Blattner, the president of the Portland Federation, sees it as an investment in people who will, if all goes well, become future donors—“a short-term loss for what we hope is a long-term gain,” as he put it to me.

Sarna called Blattner’s strategy refreshing. “It may be that Portland could be a place that will test out new models of what a Federation could be, that Portland could be something of a laboratory for new efforts to engage these less-affiliated young Jews.”

Blattner, for his part, is already there, talking passionately about “Jewish life without walls,” speaking of “changing the language in Jewish life to one that normal people understand,” and saying that, above all, “what we want to do is recognize that to be Jewish does not have a single definition.”

***

The morning after Shabbat in the Park, I woke up early in west Portland, put an iced coffee in my bike’s water-bottle cage, and rode over the Willamette River again, this time across the green-beamed Hawthorne Bridge, headed for Sellwood Park in southeast Portland. The event: Shabbat in the Pool.

Again, a lot of people at the event had, just like me, commuted over from the west side. There were about 100 of them, mostly families with kids, gathered on a slowly warming Saturday morning to jump in the pool, listen to guitar music, and be led in song by a megaphone-holding Deborah Eisenbach-Budner of the Reconstructionist community Havurah Shalom. When the splashing and singing was done, she led them to a picnic area for lunch and storytelling. (“Gluten-free challah!” she shouted into a megaphone.)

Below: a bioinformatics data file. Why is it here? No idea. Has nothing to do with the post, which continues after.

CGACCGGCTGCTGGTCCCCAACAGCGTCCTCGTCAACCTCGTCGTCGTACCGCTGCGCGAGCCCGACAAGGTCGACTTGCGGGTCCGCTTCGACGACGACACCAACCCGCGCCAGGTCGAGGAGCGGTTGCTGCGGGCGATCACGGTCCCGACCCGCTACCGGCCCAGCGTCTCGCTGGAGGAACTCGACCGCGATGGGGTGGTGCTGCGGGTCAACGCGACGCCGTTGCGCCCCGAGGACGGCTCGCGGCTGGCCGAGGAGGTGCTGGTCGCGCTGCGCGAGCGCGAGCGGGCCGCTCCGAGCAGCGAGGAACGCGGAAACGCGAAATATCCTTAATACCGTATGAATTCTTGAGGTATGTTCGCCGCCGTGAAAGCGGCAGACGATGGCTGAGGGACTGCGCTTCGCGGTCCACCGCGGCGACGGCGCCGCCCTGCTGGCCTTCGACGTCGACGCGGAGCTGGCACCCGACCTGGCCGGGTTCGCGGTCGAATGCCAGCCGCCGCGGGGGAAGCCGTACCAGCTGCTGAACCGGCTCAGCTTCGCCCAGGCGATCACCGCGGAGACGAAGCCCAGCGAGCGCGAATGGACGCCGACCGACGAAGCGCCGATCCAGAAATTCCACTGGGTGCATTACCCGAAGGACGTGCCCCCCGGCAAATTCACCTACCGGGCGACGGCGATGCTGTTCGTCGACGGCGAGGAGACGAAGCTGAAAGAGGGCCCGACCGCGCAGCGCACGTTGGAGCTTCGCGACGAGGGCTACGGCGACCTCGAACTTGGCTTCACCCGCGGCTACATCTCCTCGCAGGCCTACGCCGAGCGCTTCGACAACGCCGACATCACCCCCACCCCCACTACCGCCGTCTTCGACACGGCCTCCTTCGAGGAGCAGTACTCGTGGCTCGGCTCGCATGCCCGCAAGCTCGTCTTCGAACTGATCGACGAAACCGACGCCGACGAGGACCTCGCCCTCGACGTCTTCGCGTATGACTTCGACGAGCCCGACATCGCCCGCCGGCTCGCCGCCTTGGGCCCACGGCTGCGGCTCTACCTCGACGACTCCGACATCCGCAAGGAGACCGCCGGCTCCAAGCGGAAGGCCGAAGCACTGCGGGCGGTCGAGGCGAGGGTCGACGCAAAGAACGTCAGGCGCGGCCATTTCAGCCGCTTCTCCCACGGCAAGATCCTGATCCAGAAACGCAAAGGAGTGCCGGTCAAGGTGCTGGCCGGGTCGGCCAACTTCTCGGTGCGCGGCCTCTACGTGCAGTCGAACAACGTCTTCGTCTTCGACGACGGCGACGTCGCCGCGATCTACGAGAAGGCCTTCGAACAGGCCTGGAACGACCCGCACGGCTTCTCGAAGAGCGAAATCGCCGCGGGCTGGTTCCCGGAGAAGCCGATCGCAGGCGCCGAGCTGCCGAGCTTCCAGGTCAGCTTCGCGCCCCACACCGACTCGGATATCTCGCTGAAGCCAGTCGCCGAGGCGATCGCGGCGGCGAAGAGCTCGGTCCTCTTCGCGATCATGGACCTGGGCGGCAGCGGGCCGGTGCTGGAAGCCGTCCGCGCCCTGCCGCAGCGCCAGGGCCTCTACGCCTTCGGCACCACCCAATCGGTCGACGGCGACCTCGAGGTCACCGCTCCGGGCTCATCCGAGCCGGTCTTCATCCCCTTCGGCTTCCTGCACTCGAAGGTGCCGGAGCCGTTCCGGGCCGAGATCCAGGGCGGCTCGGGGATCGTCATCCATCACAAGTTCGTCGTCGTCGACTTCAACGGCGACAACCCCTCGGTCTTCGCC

Again, it was easy to spot the very few young east-siders at this event, which was partly geared toward young east-siders. Joshua Fingert, 29, a barista and espresso-machine mechanic, was there with his wife, Michelle Lamanet, a stay-at-home mom; their son, Uzi, 3; and all the supplies a young Portland family might need on a morning like this one: swimsuits, sunscreen, carrot and cucumber slices, snap peas, hummus, fresh berries. Joshua was raised Conservative but doesn’t belong to a synagogue and told me he sees himself as culturally Jewish. (From the survey: “Unlike highly and moderately involved Jews, most Jews with low levels of involvement define their Jewish identity as cultural.”) Michelle isn’t Jewish, but she went to a Jewish mother’s circle while pregnant with Uzi, and their family observes High Holidays, keeps Shabbat most weeks, and even makes their own challah. “We’re still kind of finding our niche,” Michelle told me, speaking of their place in the Portland Jewish community. “The main barrier, for us, is money in joining a synagogue. If it was free, totally.” But it’s not, and they weren’t aware of the programs that do exist that could subsidize or waive their membership fees.